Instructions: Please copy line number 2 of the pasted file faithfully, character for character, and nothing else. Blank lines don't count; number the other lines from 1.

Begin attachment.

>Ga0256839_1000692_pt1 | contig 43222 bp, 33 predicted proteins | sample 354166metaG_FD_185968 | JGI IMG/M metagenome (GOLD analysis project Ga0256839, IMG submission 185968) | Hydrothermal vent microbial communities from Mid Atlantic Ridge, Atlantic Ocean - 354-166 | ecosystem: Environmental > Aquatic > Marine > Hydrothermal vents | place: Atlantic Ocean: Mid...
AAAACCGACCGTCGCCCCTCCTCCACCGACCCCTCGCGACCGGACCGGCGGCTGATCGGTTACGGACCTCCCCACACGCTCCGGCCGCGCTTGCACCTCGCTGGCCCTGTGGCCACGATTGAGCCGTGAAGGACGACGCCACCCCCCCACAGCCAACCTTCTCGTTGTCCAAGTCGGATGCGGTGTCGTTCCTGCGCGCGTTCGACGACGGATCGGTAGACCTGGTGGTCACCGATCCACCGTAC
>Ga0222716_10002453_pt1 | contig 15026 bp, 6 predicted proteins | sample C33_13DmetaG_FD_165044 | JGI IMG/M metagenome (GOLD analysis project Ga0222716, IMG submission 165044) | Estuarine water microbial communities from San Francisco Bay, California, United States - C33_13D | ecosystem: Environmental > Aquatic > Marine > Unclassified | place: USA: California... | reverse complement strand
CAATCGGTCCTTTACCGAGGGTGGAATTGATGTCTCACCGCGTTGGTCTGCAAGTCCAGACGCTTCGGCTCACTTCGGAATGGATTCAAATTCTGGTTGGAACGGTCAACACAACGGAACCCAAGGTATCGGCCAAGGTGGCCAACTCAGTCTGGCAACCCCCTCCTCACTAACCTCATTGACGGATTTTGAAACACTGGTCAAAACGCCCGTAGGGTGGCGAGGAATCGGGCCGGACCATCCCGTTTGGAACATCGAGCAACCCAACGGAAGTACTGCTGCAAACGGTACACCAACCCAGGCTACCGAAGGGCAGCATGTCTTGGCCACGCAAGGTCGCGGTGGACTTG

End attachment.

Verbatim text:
AAAACCGACCGTCGCCCCTCCTCCACCGACCCCTCGCGACCGGACCGGCGGCTGATCGGTTACGGACCTCCCCACACGCTCCGGCCGCGCTTGCACCTCGCTGGCCCTGTGGCCACGATTGAGCCGTGAAGGACGACGCCACCCCCCCACAGCCAACCTTCTCGTTGTCCAAGTCGGATGCGGTGTCGTTCCTGCGCGCGTTCGACGACGGATCGGTAGACCTGGTGGTCACCGATCCACCGTAC